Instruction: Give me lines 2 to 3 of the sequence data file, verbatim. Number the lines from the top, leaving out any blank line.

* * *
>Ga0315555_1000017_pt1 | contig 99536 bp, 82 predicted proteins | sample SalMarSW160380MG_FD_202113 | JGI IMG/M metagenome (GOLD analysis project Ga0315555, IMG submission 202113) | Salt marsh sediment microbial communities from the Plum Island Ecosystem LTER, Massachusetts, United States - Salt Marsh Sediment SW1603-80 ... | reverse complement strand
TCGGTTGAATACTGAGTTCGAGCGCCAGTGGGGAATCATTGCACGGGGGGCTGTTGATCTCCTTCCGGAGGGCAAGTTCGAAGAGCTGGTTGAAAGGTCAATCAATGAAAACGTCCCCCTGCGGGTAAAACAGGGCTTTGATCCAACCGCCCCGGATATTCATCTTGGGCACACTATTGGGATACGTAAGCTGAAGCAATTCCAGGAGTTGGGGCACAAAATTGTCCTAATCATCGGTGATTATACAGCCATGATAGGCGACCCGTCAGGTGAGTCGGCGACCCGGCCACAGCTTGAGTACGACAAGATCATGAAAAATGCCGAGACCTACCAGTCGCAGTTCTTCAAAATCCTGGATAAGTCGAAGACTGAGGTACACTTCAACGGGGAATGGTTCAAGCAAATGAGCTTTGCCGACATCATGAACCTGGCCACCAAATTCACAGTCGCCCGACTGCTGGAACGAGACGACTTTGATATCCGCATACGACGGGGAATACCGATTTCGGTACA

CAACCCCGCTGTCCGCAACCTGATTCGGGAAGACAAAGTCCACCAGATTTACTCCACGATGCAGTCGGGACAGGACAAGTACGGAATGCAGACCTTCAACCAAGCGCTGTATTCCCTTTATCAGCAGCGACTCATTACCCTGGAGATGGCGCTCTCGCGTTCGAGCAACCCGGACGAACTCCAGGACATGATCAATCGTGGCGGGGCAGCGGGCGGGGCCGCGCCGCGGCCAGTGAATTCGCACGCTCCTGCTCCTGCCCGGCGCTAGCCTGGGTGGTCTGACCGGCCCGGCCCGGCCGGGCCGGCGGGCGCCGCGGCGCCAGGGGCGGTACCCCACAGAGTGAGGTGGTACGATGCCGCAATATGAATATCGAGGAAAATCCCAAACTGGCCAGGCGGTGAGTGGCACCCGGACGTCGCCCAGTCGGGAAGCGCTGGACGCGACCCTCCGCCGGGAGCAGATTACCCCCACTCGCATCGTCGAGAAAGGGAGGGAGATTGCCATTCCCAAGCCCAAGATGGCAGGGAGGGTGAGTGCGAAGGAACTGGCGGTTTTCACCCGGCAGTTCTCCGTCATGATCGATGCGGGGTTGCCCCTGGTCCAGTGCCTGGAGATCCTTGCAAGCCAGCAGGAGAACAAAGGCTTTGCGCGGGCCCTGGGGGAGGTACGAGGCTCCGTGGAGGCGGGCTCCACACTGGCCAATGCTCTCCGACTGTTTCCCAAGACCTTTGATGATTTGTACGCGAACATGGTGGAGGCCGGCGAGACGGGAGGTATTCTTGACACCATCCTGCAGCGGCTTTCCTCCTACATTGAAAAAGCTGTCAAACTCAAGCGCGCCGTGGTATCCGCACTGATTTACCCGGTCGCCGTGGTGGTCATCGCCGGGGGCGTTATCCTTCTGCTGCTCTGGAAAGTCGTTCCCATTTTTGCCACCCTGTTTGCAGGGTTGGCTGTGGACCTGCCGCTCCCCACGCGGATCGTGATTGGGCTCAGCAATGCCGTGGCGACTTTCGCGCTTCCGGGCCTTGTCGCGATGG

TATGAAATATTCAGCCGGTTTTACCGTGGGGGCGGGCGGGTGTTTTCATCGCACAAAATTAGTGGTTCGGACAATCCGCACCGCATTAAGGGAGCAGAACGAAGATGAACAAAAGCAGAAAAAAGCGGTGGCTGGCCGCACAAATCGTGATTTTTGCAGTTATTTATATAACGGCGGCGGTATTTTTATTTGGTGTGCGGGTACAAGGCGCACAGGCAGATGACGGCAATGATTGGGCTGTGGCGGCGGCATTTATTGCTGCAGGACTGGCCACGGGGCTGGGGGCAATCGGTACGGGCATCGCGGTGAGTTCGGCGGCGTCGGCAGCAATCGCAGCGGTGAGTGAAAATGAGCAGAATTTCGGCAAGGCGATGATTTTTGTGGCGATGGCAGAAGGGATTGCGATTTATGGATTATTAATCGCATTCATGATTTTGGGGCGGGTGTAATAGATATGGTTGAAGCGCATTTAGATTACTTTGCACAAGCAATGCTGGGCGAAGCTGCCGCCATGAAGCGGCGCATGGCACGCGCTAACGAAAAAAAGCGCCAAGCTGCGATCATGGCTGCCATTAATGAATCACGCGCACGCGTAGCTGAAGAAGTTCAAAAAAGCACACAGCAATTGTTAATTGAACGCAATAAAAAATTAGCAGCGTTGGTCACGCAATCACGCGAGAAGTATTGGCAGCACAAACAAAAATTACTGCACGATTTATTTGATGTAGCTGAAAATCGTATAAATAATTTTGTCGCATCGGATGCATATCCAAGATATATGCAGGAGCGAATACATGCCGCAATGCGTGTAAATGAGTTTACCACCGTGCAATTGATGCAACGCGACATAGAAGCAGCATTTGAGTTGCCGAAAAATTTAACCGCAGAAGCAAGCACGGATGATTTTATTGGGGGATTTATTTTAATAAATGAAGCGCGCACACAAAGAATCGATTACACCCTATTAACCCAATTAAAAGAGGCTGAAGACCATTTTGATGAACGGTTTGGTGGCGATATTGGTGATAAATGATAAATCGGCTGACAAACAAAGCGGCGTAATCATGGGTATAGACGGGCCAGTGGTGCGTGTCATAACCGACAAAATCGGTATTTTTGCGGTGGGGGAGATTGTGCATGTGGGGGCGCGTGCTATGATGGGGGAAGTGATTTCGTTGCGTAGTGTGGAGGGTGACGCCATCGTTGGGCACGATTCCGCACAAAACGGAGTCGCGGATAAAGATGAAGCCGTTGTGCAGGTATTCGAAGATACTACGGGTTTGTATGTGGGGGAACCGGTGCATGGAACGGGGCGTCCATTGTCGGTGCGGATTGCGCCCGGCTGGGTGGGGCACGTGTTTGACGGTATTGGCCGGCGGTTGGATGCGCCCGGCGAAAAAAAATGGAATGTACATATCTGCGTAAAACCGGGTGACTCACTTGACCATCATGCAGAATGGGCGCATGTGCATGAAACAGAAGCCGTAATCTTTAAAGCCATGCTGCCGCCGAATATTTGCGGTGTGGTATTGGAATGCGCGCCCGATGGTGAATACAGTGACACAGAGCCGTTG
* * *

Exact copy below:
TCGGTTGAATACTGAGTTCGAGCGCCAGTGGGGAATCATTGCACGGGGGGCTGTTGATCTCCTTCCGGAGGGCAAGTTCGAAGAGCTGGTTGAAAGGTCAATCAATGAAAACGTCCCCCTGCGGGTAAAACAGGGCTTTGATCCAACCGCCCCGGATATTCATCTTGGGCACACTATTGGGATACGTAAGCTGAAGCAATTCCAGGAGTTGGGGCACAAAATTGTCCTAATCATCGGTGATTATACAGCCATGATAGGCGACCCGTCAGGTGAGTCGGCGACCCGGCCACAGCTTGAGTACGACAAGATCATGAAAAATGCCGAGACCTACCAGTCGCAGTTCTTCAAAATCCTGGATAAGTCGAAGACTGAGGTACACTTCAACGGGGAATGGTTCAAGCAAATGAGCTTTGCCGACATCATGAACCTGGCCACCAAATTCACAGTCGCCCGACTGCTGGAACGAGACGACTTTGATATCCGCATACGACGGGGAATACCGATTTCGGTACA

CAACCCCGCTGTCCGCAACCTGATTCGGGAAGACAAAGTCCACCAGATTTACTCCACGATGCAGTCGGGACAGGACAAGTACGGAATGCAGACCTTCAACCAAGCGCTGTATTCCCTTTATCAGCAGCGACTCATTACCCTGGAGATGGCGCTCTCGCGTTCGAGCAACCCGGACGAACTCCAGGACATGATCAATCGTGGCGGGGCAGCGGGCGGGGCCGCGCCGCGGCCAGTGAATTCGCACGCTCCTGCTCCTGCCCGGCGCTAGCCTGGGTGGTCTGACCGGCCCGGCCCGGCCGGGCCGGCGGGCGCCGCGGCGCCAGGGGCGGTACCCCACAGAGTGAGGTGGTACGATGCCGCAATATGAATATCGAGGAAAATCCCAAACTGGCCAGGCGGTGAGTGGCACCCGGACGTCGCCCAGTCGGGAAGCGCTGGACGCGACCCTCCGCCGGGAGCAGATTACCCCCACTCGCATCGTCGAGAAAGGGAGGGAGATTGCCATTCCCAAGCCCAAGATGGCAGGGAGGGTGAGTGCGAAGGAACTGGCGGTTTTCACCCGGCAGTTCTCCGTCATGATCGATGCGGGGTTGCCCCTGGTCCAGTGCCTGGAGATCCTTGCAAGCCAGCAGGAGAACAAAGGCTTTGCGCGGGCCCTGGGGGAGGTACGAGGCTCCGTGGAGGCGGGCTCCACACTGGCCAATGCTCTCCGACTGTTTCCCAAGACCTTTGATGATTTGTACGCGAACATGGTGGAGGCCGGCGAGACGGGAGGTATTCTTGACACCATCCTGCAGCGGCTTTCCTCCTACATTGAAAAAGCTGTCAAACTCAAGCGCGCCGTGGTATCCGCACTGATTTACCCGGTCGCCGTGGTGGTCATCGCCGGGGGCGTTATCCTTCTGCTGCTCTGGAAAGTCGTTCCCATTTTTGCCACCCTGTTTGCAGGGTTGGCTGTGGACCTGCCGCTCCCCACGCGGATCGTGATTGGGCTCAGCAATGCCGTGGCGACTTTCGCGCTTCCGGGCCTTGTCGCGATGG